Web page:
Tuesday, July 26, 2005

Strange Fruit

Plate of lychees
Originally uploaded by yellojkt.
One minor obsession we developed on our trip was the need to identify and taste as many different fruit as we could find. One tropical fruit that is actually not uncommon in the US is the lychee. A lychee is about the size of a golf ball with a thin but tough reddish brown skin. The inside is a translucent white and has a small seed in the center.

The taste is very sweet with the texture of canned pears. Canned lychees can be found in better grocery stores and can be bought fresh in the dedicated Asian supermarkets.

In the US, we rarely see the lychee still on the branch with leaves like in this picture. These were a complimentary gift from the Soffitel Metropole in Hanoi. As you can see from the small plate of skin and seeds next to the lychees, we were well into the bunch before we stopped to take a picture.

Wednesday, July 20, 2005

Reunification - And Other Euphemisms

Originally uploaded by yellojkt.
Every person in southern and central Vietnam over the age of 40 or so can divide their life into "before 1975" and "after 1975". The use of a calendar marker avoids other politically incorrect descriptions of the fall of South Vietnam to North Vietnam and the reunification of the country under a communist government.

The Reunification Palace is a frozen-in-amber reminder of the years of the Republic of Vietnam. This building in particular is emblammatic of that era. Originally named Independence Palace, it was built in 1966 after the original French colonial building on the site was severly damaged in an assassination attempt on President Ngo Dinh Diem. It ceased being a working government building when North Vietnamese tanks stormed the grounds, symbolizing the collapse of South Vietnam.

The English language tour gives a fairly unbiased history of both the building and South Vietnamese politics. The architecture is Modernist along Frank Lloyd Wright lines with subtle to the point being undetectable Asian accents. The original 1960's and '70's era decor and furnishings give the place the air of a slightly mildewed Austin Powers set.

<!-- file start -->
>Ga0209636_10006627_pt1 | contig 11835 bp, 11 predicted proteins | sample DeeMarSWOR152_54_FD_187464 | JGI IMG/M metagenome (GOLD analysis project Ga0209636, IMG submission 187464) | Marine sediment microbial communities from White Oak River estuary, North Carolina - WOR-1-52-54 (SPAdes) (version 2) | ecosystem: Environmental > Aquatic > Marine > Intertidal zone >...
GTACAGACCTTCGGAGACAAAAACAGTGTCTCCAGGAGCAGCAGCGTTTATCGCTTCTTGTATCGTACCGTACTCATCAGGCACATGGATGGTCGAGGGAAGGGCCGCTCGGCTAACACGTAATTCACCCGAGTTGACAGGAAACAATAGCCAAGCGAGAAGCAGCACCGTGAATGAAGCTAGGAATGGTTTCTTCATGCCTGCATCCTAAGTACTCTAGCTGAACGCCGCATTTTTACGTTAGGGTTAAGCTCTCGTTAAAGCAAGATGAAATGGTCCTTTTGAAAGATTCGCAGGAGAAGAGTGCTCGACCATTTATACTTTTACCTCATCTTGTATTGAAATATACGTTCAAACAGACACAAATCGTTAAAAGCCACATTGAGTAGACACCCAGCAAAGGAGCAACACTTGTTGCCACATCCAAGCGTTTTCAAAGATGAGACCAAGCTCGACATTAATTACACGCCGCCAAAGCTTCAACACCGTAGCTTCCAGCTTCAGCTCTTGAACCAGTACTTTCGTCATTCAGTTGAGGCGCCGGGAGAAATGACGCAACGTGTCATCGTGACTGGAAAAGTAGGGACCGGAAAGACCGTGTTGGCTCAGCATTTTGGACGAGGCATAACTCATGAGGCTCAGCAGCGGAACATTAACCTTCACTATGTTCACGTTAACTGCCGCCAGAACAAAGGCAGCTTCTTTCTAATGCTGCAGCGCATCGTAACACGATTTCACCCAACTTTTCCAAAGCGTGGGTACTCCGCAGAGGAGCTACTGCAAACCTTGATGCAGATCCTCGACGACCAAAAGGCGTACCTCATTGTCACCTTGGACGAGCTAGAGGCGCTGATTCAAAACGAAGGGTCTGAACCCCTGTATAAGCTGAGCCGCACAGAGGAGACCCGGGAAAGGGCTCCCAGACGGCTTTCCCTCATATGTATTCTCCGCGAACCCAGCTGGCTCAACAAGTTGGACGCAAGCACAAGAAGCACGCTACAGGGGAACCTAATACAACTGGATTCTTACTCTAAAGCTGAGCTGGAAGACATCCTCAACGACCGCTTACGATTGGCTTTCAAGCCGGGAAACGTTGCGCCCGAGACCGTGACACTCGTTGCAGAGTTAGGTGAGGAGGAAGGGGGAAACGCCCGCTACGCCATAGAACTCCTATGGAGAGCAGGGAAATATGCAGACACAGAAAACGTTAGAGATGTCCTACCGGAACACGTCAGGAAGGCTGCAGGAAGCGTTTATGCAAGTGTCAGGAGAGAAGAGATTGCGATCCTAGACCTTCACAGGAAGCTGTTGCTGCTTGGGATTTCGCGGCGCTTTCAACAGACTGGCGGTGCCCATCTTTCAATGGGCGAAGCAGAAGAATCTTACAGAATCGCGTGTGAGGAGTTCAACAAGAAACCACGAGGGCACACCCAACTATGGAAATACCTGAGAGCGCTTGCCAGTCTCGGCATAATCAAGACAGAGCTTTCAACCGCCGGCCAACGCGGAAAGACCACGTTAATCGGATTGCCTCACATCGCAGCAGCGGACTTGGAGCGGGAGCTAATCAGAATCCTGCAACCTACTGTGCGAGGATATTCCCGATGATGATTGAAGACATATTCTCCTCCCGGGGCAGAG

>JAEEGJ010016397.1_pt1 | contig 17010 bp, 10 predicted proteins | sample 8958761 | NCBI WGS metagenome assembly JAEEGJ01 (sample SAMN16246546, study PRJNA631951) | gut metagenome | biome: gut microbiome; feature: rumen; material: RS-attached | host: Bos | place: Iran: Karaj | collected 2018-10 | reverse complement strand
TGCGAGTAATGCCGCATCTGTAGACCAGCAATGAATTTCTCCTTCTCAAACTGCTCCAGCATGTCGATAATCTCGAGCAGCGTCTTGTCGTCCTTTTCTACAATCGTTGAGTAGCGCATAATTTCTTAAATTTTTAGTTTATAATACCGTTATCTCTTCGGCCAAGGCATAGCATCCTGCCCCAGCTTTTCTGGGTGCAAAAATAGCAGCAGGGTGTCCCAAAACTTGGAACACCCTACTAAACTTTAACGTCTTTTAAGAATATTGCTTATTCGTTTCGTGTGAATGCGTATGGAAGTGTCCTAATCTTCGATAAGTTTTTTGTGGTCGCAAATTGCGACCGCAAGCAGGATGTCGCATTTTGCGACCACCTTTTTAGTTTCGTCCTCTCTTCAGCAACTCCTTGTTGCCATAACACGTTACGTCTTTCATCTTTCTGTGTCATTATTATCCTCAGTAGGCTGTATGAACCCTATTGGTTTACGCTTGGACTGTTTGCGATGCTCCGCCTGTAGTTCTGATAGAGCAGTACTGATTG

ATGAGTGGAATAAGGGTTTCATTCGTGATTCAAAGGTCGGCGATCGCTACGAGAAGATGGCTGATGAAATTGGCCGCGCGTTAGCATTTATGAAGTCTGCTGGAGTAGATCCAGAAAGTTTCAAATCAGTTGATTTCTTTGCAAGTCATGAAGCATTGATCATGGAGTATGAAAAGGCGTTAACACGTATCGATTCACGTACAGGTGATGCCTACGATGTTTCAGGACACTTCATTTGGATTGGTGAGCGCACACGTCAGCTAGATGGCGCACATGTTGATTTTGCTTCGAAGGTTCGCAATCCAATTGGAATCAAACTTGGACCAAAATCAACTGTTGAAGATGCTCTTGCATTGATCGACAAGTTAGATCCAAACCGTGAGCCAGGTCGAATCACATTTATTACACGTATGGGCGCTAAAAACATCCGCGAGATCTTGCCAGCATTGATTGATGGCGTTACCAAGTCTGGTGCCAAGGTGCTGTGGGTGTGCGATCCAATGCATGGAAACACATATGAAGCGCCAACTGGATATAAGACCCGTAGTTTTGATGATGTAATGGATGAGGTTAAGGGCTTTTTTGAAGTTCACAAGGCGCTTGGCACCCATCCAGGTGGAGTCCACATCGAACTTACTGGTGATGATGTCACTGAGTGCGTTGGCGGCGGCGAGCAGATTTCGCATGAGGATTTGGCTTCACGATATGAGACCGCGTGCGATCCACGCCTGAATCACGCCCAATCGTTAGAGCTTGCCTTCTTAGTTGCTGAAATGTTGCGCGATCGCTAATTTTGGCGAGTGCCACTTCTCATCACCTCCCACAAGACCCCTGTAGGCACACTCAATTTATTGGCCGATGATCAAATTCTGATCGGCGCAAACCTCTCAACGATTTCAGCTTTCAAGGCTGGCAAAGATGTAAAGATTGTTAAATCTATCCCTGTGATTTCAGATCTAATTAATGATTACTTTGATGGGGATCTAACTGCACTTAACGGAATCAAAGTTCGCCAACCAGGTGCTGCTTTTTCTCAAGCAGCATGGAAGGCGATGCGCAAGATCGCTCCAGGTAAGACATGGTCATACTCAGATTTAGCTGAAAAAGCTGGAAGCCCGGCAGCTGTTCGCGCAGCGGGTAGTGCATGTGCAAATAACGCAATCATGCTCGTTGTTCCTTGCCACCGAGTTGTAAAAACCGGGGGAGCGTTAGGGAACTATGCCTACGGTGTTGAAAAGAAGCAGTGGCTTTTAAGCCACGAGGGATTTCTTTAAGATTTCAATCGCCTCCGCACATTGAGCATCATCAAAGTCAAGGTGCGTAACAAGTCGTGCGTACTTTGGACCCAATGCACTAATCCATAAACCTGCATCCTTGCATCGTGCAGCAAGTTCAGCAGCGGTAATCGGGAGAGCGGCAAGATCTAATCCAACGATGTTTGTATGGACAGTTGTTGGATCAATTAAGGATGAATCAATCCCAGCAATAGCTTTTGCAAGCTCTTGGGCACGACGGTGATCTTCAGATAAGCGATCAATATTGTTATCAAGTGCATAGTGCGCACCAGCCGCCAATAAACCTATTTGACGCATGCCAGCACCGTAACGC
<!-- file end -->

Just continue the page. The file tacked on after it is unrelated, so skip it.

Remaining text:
The building itself has developed some mythology around it including the the bad feng shui of the site and the folklore of some poached elephant tusks in the presidential office.

The tableau on the roof has the helicopter that Nguyen Van Thieu used to survey battlefield conditions and marks the locations where two dud bombs dropped by a South Vietnam Air Force defector fell through the roof. Had either bomb detonated, the building would likely have been destroyed.

Sunday, July 17, 2005

History Is Written By The Winners

History is written by the winners. ~Alex Haley

Throughout our trip we would encounter reminders that the United States did not emerge the victor in what the Vietnamese call "The American War." In fact, both the United States and Vietnam came out of that conflict battered and scarred, metaphorically and literally.

Both my wife and I have strong family connections to people who served in the war. I have met people who spent time as prisoners of war. The bravery and commitment of any American who serves his country in armed conflict cannot be dishonored.

This post does not have any pictures accompanying it because there were many things we did not take pictures of. Anytime we encountered displays of destroyed American military equipment, we realized that there was American blood on exhibit. Out of respect to the over 160,000 Americans who gave their lives in service to their country, we do not have pictures of places memorializing the killing of Americans.

Friday, July 15, 2005

Not That Notre Dame

Originally uploaded by yellojkt.
Not all the houses of worship in Vietnam are Buddhist. The Cathedral of Notre Dame in Saigon is a good bit plainer than it's more famous cousin in Paris, but it does serve Saigon's small but significant Catholic population.

Vietnam has the second largest population, behind the Philippines, of Catholics in Asia. Officially, Vietnam has religious freedom, but the Catholic churches we saw in the northern region had either been abandoned or converted to secular purposes after the French left the country and many northern Catholics fled to South Vietnam.

One morning, while walking past Notre Dame, I say a group of about five nuns on there way to Mass wearing blue ao dai's and matching wimples. The ao dai, which is a very practical but formfitting type of formal clothing was also frequently worn by waitresses, store clerks and other women in the tourist district.

Thanks to Ann Tours

Throughout our trip to Vietnam, we relied on a great private tour company called Ann Tours. We wanted to see a lot of Vietnam in a fairly brief time frame and they worked hard to get us a custom designed tour including hotels, excursions, guides, and airport transportation.